PD-L1 expression was 50% or greater in 599 patients and 20% or greater in 818 patients. After a median follow-up of 12.8 months, 13.7% patients were still receiving pembrolizumab and 4.9% were receiving maintenance chemotherapy.

The results showed that overall survival was significantly greater with pembrolizumab than with chemotherapy at all levels of PD-L1 expression.

For patients with 50% or greater PD-L1 expression, the hazard ratio for overall survival for pembrolizumab vs chemotherapy was 0.69 (P = .0003), at a median survival of 20.0 months vs 12.2 months.

In those with 20% or greater expression, the hazard ratio was 0.77 (P = .0020), at a median survival of 17.7 months for pembrolizumab vs 13.0 months for chemotherapy, while in those with greater than 1% expression, the hazard ratio was 0.81 (P = .018), at a median survival of 16.7 months and 12.1 months, respectively.

The duration of treatment response was also longer with pembrolizumab than chemotherapy at all levels of PD-L1 expression, at 20.2 months vs 10.8 months for PD-L1 expression of 50% or greater, 20.2 months vs 8.3 months for 20% or greater expression, and 20.2 months vs 8.3 months for 1% or greater expression.

The toxicity profile seen with pembrolizumab was also substantially more favorable than that with chemotherapy, with rates of 62.7% vs 89.9% for treatment-related adverse events, and 17.8% vs 41.0% for grade 3 to 5  treatment-related adverse events.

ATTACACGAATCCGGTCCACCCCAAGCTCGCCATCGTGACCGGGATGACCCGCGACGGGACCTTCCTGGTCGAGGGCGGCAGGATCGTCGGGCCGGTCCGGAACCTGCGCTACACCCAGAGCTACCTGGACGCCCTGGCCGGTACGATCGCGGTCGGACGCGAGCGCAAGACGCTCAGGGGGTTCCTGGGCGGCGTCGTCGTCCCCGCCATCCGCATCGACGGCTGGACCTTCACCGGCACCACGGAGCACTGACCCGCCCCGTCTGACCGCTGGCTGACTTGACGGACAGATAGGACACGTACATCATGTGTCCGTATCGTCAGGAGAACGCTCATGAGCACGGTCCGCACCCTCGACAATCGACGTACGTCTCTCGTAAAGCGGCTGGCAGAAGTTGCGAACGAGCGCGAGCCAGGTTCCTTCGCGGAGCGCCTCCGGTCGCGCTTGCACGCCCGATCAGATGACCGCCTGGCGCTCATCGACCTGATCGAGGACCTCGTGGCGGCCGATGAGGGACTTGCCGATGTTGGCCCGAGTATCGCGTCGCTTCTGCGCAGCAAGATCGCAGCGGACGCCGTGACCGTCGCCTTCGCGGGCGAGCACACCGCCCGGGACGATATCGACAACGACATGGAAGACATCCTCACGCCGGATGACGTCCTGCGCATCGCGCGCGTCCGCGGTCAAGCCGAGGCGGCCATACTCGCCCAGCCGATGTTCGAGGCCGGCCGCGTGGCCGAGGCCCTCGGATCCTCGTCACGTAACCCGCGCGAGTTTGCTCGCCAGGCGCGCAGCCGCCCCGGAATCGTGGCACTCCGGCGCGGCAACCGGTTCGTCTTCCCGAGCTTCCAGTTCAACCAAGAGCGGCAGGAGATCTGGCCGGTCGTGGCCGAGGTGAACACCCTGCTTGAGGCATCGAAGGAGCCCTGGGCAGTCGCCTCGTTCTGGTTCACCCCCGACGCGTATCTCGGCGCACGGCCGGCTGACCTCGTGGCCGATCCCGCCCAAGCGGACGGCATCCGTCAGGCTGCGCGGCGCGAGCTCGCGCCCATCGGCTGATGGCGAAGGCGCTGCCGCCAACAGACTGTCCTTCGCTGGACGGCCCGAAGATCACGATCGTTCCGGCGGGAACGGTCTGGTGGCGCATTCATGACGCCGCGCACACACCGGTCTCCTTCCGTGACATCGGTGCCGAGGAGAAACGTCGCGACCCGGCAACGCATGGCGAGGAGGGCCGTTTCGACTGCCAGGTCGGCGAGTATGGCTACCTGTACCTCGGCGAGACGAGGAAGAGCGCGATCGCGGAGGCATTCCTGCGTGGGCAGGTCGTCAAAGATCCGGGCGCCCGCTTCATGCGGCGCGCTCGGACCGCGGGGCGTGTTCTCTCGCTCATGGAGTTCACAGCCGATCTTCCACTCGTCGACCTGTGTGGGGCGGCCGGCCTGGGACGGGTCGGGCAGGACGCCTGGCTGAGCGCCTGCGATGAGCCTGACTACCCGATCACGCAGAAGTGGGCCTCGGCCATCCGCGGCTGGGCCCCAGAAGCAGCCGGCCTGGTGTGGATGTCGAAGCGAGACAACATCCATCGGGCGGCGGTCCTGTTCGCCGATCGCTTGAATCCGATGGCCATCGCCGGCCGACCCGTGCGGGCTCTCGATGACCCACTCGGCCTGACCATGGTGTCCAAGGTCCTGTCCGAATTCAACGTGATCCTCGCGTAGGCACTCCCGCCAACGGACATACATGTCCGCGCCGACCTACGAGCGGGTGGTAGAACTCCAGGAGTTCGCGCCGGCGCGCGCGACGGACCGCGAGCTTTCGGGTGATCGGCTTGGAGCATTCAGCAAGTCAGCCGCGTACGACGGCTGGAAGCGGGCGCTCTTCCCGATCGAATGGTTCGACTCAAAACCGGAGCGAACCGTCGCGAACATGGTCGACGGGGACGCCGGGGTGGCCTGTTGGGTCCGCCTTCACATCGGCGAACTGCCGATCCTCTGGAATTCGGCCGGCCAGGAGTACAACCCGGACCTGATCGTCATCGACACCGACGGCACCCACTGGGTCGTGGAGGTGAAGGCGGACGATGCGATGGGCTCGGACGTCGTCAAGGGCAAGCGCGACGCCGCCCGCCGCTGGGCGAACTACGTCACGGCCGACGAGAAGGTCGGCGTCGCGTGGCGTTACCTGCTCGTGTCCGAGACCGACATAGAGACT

As expected, the rates of immune-mediated adverse events were higher with pembrolizumab at 27.8% vs 7.2% for chemotherapy. There also was only one immune-related death in the pembrolizumab group, but the investigators are unsure whether the death was directly related to treatment as the patient had also progressed.

Lopes said, "We can come to the conclusion that pembrolizumab becomes an option for patients who have advanced NSCLC and who do not have EGFR mutations and ALK translocation and who express PD-L1 at the at least 1% level."

However, he emphasized that "we do need to do a lot more work."

"Even though patients do better today, they still did not do well enough," he said.

"The vast majority of patients with advanced lung cancer will have disease progression and will succumb to lung cancer, so we do need to continue doing a lot more work."

"We are seeing new studies at this ASCO with combinations of chemotherapy and immunotherapies. We are looking at combinations of immunotherapies and we hope that at the next few meetings, we can see results that are even better than the ones I have shown here today."

While describing the study as "a true milestone for the field," Heymach agreed that there is more work to be done to further refine who will benefit the most from which drugs or combinations of drugs.

He said, "There are still important unanswered questions, of course, but there's a host of studies addressing these."

"For example, are there some patients for whom immunotherapy with chemotherapy is superior to immunotherapy alone? Are combinations of immunotherapy going to be superior to a single agent? How do we integrate targeted agents? And how do we deal with tumors once they've progressed after PD-1 monotherapy?

"But those will be addressed in time."

Heymach concluded: "For right now, I think this represents an important milestone because an era in which chemotherapy was the only option for NSCLC is drawing to a close.

"Now, virtually all NSCLC patients can receive a nonchemotherapy, either with immunotherapy or, if they have a driver mutation, with an appropriate targeted agent.